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Complementary and alternative medicine Entertainment/culture Medicine Quackery Television

Hugh Laurie and Conan O’Brien: “I want actual medicine!”

I didn’t get to see this interview last night on Late Night With Conan O’Brien. After all, I usually show up at work between 7:00 and 7:30 AM. However, Hugh Laurie, star of House, was interviewed by Conan and revealed himself to be not unlike me in that he’s definitely a booster of reason and science in medicine over irrationality and dubious “complementary and alternative medicine” (CAM) therapies, not unlike the character he plays on House. Check out the interview. (The relevant passage begins at about 23:50 into the show.)

I knew there was a reason I liked Hugh Laurie, even though I haven’t been so much into House anymore the last season or two.

For those who might have problems playing Internet video, I’ve found a transcript:

From Late Night with Conan O’Brien Tuesday, December 9, 2008

CONAN O’BRIEN: We have something in common, which is… I believe your father is a doctor and my father is a doctor.  And so you’re playing a doctor now, and I’m curious.  Did you learn anything from your father?  Is there anything from growing up with a doctor in the family that helped you with the role?

HUGH LAURIE:  In a way, yes.  I mean, not, not…Not to do with the character, but to do with my attitude toward medicine.  Because I admired my father so much, I grew up with this immense reverence for Western Medicine. I think its about the noblest calling there is.

I don’t know about you, but I have no patience with the sort of bog-sucking crystals and the herbs and all that sort of stuff.  I’m a great believer in antibiotics and anesthetics.  These are great things that have saved millions of lives.

(GESTURES TOWARD AUDIENCE)

You know half the people who are here wouldn’t be here if it weren’t for antibiotics.

CONAN:  I am the same way.  Whenever something is wrong with me, and someone says, “There’s a tree root that you can hold against your head and then think good thoughts,”

HUGH:  Right.

CONAN: I push them aside and go to a pharmacy.

(LAUGHTER)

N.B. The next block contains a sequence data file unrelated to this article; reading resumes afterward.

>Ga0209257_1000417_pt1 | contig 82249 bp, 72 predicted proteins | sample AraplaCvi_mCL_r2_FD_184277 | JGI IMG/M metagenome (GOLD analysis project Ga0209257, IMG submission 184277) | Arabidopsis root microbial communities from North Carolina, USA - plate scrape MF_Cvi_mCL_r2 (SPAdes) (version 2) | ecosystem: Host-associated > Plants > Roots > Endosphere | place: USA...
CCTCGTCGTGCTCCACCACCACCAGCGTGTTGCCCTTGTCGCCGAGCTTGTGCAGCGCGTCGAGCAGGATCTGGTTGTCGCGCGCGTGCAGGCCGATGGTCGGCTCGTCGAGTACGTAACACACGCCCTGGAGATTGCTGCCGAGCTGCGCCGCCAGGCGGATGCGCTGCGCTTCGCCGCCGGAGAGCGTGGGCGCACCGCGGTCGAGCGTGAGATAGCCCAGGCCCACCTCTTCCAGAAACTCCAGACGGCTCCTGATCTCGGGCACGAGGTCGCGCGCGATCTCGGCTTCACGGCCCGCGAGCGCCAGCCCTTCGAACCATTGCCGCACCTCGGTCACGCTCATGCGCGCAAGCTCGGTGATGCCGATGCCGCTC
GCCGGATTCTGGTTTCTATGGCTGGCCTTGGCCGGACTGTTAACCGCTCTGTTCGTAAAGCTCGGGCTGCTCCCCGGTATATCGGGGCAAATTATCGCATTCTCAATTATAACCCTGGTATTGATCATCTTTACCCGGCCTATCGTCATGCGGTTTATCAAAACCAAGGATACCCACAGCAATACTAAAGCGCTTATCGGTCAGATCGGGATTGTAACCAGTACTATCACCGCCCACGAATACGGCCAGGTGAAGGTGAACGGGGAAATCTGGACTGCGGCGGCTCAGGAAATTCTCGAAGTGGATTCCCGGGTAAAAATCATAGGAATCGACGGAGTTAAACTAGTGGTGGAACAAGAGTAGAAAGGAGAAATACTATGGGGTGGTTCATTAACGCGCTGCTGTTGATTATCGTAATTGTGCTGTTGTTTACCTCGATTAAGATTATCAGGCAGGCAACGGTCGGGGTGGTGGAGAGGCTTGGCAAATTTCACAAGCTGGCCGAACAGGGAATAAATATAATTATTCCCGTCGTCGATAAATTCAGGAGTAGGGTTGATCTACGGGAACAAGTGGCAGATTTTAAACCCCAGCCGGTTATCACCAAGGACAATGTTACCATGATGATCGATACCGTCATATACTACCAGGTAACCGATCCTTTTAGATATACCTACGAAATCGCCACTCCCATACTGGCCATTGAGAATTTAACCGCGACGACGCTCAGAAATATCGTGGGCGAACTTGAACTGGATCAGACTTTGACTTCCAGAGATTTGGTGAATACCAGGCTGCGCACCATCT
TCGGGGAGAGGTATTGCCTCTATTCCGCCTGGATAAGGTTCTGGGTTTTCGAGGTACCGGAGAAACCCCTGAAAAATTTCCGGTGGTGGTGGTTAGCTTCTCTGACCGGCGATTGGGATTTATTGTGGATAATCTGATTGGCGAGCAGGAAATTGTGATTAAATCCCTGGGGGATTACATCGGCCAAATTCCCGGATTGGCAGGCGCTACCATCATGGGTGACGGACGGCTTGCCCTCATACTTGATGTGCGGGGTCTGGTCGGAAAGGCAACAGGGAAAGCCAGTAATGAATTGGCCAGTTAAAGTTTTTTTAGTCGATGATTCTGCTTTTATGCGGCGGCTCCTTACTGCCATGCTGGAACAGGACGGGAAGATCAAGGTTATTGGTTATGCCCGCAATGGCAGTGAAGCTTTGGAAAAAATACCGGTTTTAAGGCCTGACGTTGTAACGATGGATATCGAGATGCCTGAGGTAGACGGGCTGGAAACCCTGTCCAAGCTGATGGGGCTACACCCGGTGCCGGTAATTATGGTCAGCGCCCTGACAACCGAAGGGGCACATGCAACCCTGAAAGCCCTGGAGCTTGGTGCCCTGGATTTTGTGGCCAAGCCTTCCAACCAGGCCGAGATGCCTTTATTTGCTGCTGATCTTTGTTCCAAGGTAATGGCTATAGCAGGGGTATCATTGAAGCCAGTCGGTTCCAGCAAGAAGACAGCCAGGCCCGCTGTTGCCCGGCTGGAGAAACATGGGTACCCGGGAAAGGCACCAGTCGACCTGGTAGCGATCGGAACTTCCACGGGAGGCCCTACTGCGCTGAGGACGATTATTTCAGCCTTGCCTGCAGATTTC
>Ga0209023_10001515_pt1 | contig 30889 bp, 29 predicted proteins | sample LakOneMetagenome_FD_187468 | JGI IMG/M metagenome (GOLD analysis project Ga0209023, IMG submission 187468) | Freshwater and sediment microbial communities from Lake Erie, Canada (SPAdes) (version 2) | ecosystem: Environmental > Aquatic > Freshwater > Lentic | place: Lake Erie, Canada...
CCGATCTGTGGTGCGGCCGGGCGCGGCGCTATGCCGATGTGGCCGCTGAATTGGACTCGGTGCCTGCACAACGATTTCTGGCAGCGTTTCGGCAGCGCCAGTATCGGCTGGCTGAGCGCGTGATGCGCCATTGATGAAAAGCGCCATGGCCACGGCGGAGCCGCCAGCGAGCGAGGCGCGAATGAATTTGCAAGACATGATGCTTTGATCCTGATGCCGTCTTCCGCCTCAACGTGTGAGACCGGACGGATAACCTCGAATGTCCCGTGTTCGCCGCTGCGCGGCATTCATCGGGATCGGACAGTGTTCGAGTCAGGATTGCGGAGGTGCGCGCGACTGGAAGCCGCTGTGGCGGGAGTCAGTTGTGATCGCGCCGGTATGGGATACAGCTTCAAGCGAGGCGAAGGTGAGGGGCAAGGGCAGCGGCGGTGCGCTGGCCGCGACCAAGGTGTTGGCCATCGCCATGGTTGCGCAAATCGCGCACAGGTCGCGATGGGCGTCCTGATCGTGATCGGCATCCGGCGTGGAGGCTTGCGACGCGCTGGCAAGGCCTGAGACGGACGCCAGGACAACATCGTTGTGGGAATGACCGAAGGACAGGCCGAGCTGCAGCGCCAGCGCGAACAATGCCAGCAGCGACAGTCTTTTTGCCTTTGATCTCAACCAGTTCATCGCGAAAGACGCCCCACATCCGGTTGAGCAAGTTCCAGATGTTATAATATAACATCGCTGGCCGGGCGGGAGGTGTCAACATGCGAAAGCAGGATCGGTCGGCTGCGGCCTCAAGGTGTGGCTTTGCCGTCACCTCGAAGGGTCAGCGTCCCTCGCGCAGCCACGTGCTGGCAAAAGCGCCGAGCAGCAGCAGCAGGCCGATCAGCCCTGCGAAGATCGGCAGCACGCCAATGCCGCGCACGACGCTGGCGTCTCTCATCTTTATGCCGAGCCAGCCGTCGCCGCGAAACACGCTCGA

HUGH:  Right, me too!

CONAN: I want actual medicine.

HUGH: I want actual medicine, little white pills.  Yeah. Because when people try to persuade you of this alternative course because its an ancient medicine, its an ancient therapy.  “It’s two thousand years old.” But two thousand years ago people died at twenty!

CONAN: Yes.

HUGH: It’s no recommendation!

(LAUGHTER)

CONAN: If they made it to twenty, it was, “Hey old man!  Hey old timer!”

HUGH: Absolutely.

(LAUGHTER)

HUGH: Let’s have some more of that tree bark!  But, no.

Yes, I definitely grew up with that.  And that made me (I suppose) sympathize with the — Is it left brain or right brain? I don’t know which side it is — But that sort of logical, scientific side of the character, which I do greatly admire.  For all his cynicism, sarcasm, etc. etc., I love his belief in reason. It is his religion.  I definitely got that from my father.

By Orac

Orac is the nom de blog of a humble surgeon/scientist who has an ego just big enough to delude himself that someone, somewhere might actually give a rodent's posterior about his copious verbal meanderings, but just barely small enough to admit to himself that few probably will. That surgeon is otherwise known as David Gorski.

That this particular surgeon has chosen his nom de blog based on a rather cranky and arrogant computer shaped like a clear box of blinking lights that he originally encountered when he became a fan of a 35 year old British SF television show whose special effects were renowned for their BBC/Doctor Who-style low budget look, but whose stories nonetheless resulted in some of the best, most innovative science fiction ever televised, should tell you nearly all that you need to know about Orac. (That, and the length of the preceding sentence.)

DISCLAIMER:: The various written meanderings here are the opinions of Orac and Orac alone, written on his own time. They should never be construed as representing the opinions of any other person or entity, especially Orac's cancer center, department of surgery, medical school, or university. Also note that Orac is nonpartisan; he is more than willing to criticize the statements of anyone, regardless of of political leanings, if that anyone advocates pseudoscience or quackery. Finally, medical commentary is not to be construed in any way as medical advice.

To contact Orac: [email protected]

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